Caring for your Baby after Immunizations
Sometimes a baby will have a mild reaction to a vaccination and might be a little off colour or have trouble sleeping as a result. You can help decrease your baby’s discomfort by making sure he’s comfortable and well-rested on the day you visit the doctor’s and you can use home treatments to help relieve some of the more common minor reactions to immunizations.
- If your baby develops a slight fever, try giving him some children’s Panadol or Ibuprofen (Motrin or Advil). This can help reduce a fever and alleviate any discomfort felt in the location of the shot.
Remember to never give aspirin to your baby because of the risk of Reye’s syndrome.
- The injection site might become slightly red and swollen. A cool compress or ice pack applied to the site for approximately 10 to 20 minutes can provide relief.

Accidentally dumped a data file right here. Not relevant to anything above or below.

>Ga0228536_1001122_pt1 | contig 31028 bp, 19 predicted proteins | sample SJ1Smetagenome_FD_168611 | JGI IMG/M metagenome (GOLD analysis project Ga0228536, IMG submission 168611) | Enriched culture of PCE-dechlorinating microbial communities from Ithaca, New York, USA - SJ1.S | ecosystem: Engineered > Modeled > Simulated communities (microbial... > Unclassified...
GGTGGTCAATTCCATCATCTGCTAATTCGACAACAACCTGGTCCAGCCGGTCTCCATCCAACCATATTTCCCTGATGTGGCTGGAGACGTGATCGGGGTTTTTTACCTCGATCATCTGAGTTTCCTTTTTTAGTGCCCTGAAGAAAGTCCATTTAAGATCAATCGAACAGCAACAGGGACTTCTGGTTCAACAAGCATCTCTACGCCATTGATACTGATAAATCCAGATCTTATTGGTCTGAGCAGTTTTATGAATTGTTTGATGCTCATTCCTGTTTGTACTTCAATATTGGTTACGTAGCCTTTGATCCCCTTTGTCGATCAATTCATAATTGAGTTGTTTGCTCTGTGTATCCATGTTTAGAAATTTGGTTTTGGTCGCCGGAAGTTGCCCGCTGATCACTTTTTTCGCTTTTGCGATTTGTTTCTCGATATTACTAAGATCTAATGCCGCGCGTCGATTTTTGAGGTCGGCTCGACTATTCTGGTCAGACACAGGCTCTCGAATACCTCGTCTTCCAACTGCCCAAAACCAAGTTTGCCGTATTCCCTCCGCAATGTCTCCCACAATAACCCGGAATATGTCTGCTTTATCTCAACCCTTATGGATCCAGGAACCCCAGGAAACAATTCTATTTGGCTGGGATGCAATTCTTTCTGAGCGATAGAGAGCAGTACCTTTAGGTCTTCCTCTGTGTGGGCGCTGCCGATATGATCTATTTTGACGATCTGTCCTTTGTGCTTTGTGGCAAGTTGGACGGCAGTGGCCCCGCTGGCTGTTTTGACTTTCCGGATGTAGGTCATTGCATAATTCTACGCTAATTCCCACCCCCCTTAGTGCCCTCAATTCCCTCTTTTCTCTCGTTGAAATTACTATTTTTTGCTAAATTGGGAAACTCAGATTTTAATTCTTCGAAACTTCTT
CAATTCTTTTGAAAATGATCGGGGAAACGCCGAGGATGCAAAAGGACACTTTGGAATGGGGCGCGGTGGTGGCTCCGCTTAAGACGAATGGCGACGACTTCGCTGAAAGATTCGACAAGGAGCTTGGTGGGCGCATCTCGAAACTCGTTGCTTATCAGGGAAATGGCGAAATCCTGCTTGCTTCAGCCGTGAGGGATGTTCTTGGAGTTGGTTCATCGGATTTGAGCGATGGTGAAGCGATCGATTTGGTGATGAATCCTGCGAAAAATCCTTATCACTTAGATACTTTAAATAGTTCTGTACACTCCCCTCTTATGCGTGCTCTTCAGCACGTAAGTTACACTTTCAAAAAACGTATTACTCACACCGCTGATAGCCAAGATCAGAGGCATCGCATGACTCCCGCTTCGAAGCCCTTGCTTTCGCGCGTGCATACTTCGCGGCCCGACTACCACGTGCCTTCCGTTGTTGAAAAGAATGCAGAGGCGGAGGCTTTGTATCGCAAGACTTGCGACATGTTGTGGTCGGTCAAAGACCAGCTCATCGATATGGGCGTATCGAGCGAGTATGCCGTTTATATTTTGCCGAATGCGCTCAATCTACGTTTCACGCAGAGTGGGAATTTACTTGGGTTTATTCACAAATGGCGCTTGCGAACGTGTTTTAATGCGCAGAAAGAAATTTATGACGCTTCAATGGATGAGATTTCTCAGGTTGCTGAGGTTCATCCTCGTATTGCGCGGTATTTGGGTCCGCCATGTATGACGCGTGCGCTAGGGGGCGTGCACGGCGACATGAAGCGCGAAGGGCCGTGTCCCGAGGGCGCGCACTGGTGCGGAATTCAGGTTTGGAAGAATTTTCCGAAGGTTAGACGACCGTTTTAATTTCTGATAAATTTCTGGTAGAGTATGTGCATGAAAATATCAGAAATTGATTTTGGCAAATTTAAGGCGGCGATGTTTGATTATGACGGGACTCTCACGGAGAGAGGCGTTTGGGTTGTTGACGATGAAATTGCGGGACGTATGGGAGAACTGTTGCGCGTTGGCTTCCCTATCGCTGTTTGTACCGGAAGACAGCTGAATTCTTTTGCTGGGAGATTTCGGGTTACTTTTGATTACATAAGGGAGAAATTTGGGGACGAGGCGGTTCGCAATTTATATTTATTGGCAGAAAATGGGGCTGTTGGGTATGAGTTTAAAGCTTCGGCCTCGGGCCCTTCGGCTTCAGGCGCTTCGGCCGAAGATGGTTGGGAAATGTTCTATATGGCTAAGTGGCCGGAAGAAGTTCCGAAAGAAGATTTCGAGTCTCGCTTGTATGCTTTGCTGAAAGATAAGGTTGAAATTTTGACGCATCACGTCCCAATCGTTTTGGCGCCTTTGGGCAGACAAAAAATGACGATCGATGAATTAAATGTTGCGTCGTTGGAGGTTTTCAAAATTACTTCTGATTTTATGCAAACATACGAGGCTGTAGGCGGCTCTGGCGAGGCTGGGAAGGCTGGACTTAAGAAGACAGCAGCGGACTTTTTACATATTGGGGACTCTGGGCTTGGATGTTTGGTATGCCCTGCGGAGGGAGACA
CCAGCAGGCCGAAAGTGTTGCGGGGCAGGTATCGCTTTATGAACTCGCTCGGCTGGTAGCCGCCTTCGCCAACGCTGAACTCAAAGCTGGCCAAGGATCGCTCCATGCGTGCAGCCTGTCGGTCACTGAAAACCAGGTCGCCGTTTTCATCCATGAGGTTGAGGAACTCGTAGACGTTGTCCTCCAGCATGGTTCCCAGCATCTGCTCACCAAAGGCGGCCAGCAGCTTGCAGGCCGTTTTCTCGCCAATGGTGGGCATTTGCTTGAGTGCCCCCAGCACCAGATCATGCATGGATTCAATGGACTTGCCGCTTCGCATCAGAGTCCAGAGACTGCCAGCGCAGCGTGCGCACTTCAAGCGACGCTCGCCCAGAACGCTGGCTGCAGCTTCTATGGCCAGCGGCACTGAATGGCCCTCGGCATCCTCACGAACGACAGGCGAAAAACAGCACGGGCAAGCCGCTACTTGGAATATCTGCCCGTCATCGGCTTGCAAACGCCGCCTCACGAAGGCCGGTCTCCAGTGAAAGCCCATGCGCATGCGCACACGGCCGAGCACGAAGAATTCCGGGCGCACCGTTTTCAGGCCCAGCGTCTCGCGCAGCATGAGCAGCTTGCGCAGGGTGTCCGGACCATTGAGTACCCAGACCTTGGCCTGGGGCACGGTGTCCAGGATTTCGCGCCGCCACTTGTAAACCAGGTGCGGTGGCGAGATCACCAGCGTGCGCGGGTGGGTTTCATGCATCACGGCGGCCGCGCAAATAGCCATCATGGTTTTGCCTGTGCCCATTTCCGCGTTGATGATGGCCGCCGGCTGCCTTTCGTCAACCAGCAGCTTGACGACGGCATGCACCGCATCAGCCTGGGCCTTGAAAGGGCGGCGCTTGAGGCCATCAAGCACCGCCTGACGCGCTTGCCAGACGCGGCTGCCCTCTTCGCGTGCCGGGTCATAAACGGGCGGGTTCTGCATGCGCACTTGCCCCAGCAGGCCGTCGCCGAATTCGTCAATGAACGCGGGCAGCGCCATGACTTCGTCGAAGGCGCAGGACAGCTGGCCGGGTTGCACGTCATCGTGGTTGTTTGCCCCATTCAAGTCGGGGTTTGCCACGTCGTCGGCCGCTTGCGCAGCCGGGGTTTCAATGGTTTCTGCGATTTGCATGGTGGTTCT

- A mild skin rash might develop 7 to 14 days following the injection, particularly with the chickenpox or measles, mumps and rubella (MMR) vaccine. Though this type of rash can last for several days, it usually disappears on its own without treatment.
- You might find your baby is more fretful and restless and refuses to eat following an immunisation.
- Also make sure your baby has plenty of liquids.
If you can try to keep the noise down at home (easier said than done especially if you have older children), plenty of cuddles will help him feel more comfortable and relaxed.
Keeping the house and the room your baby sleeps in at a comfortable temperature will also help, as he’s more likely to be fussy and restless if he’s too warm.
Try to keep in mind that if your baby does become a bit restless in the night that the discomfort is only temporary, and he’s most likely to get right back on track with his sleeping and eating schedule soon.
And remember that if you are at all concerned about your baby after an immunization contact your doctor.